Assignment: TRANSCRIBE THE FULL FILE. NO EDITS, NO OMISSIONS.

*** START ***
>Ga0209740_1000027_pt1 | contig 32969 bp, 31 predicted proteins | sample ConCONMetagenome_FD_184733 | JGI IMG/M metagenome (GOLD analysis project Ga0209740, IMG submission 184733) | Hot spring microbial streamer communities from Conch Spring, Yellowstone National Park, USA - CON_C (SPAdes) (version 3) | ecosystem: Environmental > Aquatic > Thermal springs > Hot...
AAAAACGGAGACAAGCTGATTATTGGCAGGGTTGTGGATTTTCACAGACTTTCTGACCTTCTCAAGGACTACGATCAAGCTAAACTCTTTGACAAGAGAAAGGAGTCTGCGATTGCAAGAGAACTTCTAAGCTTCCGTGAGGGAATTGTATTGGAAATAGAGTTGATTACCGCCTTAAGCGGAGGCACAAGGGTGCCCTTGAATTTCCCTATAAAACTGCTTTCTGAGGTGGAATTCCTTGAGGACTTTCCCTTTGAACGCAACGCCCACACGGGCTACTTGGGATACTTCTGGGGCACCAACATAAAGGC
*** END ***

>Ga0209740_1000027_pt1 | contig 32969 bp, 31 predicted proteins | sample ConCONMetagenome_FD_184733 | JGI IMG/M metagenome (GOLD analysis project Ga0209740, IMG submission 184733) | Hot spring microbial streamer communities from Conch Spring, Yellowstone National Park, USA - CON_C (SPAdes) (version 3) | ecosystem: Environmental > Aquatic > Thermal springs > Hot...
AAAAACGGAGACAAGCTGATTATTGGCAGGGTTGTGGATTTTCACAGACTTTCTGACCTTCTCAAGGACTACGATCAAGCTAAACTCTTTGACAAGAGAAAGGAGTCTGCGATTGCAAGAGAACTTCTAAGCTTCCGTGAGGGAATTGTATTGGAAATAGAGTTGATTACCGCCTTAAGCGGAGGCACAAGGGTGCCCTTGAATTTCCCTATAAAACTGCTTTCTGAGGTGGAATTCCTTGAGGACTTTCCCTTTGAACGCAACGCCCACACGGGCTACTTGGGATACTTCTGGGGCACCAACATAAAGGC